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40-44岁:商界女性的黄金年龄

Leigh Gallagher 2014年10月20日

《财富》40位40岁以下的商界精英榜单中,为何鲜有女性上榜?其原因很简单:步入公司高层,或者创业成功的女性精英,往往都在40岁以上。

     
今年早些时候,41岁的简•兰黛成为雅诗兰黛最大业务部门倩碧的全球品牌总裁。

    我早已预料到读者会有怎样的不满。比如,从上周以来收到的几条有代表性的Twitter留言:“#《财富》40(#Fortune40)中的女性为什么这么少?”“我们需要更多女性上榜。”“真令人震惊……不到一半?醒醒吧。”

    《财富》40位40岁以下的商界精英(Fortune 40 Under 40)榜单由我领导的团队负责,我们会每年一次评选出40岁以下最具影响力的商界精英。从榜单推出以来,上榜的女性数量,尤其是女性不足的问题,一直是热门话题。

    我很高兴地告诉大家,现在这已经不是问题了。今年的榜单上,有39岁的雅虎(Yahoo)CEO梅丽莎•梅耶,出任这项职位时,她是最年轻的《财富》500强公司(Fortune 500)领导人;英国水务公司Severn Trent的CEO奥利维亚•加菲尔德,也是富时100指数公司(FTSE 100)仅有的五位女性CEO之一(包括所有年龄段);Twitter公司首席法律顾问维杰亚•加德,是该公司管理团队中唯一的女性;以及伊莉莎白•霍尔姆斯,她的血液诊断初创公司Theranos的市值已经达到90亿美元。

    但今年上榜的女性只有15位。40个人只有15位女性,这远谈不上平等。这也是读者不满的原因。

    当然,我们承认:我们需要更多女性上榜。我们当然希望榜单中有一半是女性。但榜单中女性人数的不足,在事实上反映了当前的现状。而且,我意识到,这种不足也印证了关于商界女性的一条不言自明的真理。对于40岁以下的女性,商业成就(主要是收入、资金、公司规模)能与同龄男性相媲美的女性候选人,远远低于我们的期望。但再看看40至44岁的女性,你会发现女性数量激增,而且她们担任的职位更高。所以,我认为,商界女性的黄金年龄是40-44岁。

    在进行40位40岁以下商业精英榜单调查过程中,我们经常遇到一些新人,我们认为她肯定能够上榜,结果却发现她超过了榜单的门槛,已经40岁或41岁,这样的情况数不胜数。例如今年,我们听说一家大型银行有一位年轻的部门CEO,这令我们兴奋不已。在办公室里,大家都兴高采烈,能为这个榜单找到担任高层职位的新人,就像找到圣杯一样,后来我们发现,她在几个月前刚刚过了40岁生日。在参与榜单评选工作的多年间,我曾多次遭遇类似的失望经历,以至于我找了个词来形容它:“四十欢悦”,这是对40位40岁以下商界精英榜单的幸灾乐祸。对于过了40岁的精英女性,我们为她们的成功感到高兴;我们只是希望她们依旧能符合评选资格。

    The complaints each year are by now predictable. A few sample tweets since last week: “Why so few women on the #Fortune40?” “We need more women on this list.” “Astounding… Less than half? Wake up.”

    I oversee the team that puts together the Fortune 40 Under 40 list, our once-a-year ranking of the most influential people in business under age 40 (head here to check out this year’s list). And for as long as we’ve been doing it, the topic of the number of women on the list—specifically, the lack thereof—has been an issue.

    I’m happy to report that it’s become less of an issue. This year we have impressive women like Marissa Mayer, the 39-year-old CEO of Yahoo YHOO -3.08% who became the youngest person to head a Fortune 500 company the year she stepped in; Olivia Garfield, CEO of UK water company Severn Trent and one of five women CEOs—of any age—on the FTSE 100; VijayaGadde, general counsel of Twitter TWTR -3.79% and the only woman on the executive team; and Elizabeth Holmes, whose blood-diagnostic startup Theranos is valued at $9 billion. (Read our June cover story on Holmes, “This CEO is out for blood.”)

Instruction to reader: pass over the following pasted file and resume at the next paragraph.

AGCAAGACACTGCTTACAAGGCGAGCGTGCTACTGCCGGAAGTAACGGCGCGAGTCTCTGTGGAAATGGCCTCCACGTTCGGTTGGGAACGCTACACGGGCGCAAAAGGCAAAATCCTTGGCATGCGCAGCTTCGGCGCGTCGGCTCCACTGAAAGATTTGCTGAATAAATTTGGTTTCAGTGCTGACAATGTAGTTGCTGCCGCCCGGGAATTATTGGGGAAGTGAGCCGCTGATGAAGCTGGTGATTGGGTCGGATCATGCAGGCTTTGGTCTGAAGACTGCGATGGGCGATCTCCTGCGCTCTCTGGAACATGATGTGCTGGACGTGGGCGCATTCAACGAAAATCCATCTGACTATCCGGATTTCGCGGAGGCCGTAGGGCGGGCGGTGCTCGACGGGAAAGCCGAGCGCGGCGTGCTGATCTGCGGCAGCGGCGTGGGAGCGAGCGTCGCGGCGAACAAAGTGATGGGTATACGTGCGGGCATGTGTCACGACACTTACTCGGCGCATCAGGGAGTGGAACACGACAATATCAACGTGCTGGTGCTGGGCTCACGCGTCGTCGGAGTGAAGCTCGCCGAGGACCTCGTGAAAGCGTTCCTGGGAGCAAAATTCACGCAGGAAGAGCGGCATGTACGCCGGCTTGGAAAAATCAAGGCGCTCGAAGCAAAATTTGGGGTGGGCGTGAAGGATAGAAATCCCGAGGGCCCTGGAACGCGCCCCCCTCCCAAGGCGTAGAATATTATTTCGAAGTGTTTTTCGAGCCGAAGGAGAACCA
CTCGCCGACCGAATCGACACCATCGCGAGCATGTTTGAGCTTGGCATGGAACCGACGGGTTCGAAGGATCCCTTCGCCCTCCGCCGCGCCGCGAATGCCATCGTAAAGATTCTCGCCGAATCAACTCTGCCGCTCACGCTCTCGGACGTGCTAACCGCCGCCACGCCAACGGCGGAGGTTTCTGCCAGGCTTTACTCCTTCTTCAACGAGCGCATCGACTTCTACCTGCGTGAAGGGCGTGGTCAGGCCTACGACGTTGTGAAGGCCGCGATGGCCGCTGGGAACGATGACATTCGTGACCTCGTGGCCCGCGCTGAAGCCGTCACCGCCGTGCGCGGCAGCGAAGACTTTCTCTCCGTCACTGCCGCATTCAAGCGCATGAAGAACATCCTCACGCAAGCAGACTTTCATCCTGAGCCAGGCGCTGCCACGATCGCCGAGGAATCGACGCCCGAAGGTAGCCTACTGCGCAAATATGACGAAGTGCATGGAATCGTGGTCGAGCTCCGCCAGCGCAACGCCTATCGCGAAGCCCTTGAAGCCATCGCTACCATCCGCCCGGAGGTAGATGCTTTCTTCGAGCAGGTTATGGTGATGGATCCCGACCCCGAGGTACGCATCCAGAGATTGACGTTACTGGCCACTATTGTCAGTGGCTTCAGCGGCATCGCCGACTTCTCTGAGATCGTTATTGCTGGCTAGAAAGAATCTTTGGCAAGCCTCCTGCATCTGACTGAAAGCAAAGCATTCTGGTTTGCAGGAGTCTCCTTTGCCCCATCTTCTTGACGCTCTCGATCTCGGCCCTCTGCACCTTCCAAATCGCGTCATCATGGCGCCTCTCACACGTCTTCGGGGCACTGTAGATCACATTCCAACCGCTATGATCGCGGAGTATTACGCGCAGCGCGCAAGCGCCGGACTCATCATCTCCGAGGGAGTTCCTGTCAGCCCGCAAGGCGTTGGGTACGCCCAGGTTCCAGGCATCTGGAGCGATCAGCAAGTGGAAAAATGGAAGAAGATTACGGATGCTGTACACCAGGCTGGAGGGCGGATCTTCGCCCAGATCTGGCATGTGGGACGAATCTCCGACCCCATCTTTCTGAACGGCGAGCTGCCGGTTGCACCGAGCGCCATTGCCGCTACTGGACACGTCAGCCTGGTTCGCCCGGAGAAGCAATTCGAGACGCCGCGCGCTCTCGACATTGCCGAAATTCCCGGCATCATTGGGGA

But there are only 15 women on the list. 15 out of 40 is not parity—far from it. And that’s where the complaints come in.

    Of course we agree: we need more women on this list. And we’d love to have half of the 40 be women. But the deficit on our list reflects the deficit in reality. It also reflects a truism about women in business I’ve come to realize. When it comes to women under 40, the universe of candidates whose business achievements (typically that’s revenue, funding, size or scale of company) match men of the same age group is much smaller than we’d like it to be. But when you look at women between 40 and 44, the universe of powerful women explodes in number — and their roles are much bigger. The sweet spot for women in business, I would argue, is ages 40 to 44.

    I can’t even count the number of times we’ve come across a new name during the 40 Under 40 research process who we think is a shoe-in for the list only to discover she’s just missed the cutoff and is actually 40 or 41. This year, to cite just one example, we were thrilled to learn about a young divisional CEO at a major bank. We were briefly elated in the office—discovering new people in very big jobs is the holy grail for this list—until we learned she’d turned 40 just months prior. This kind of disappointment has happened to me so many times over the years that I have a word for it: fortyfreude; it’sschadenfreude, of the 40 under 40 variety. We’re so happy for their success; we only wish they were still eligible.

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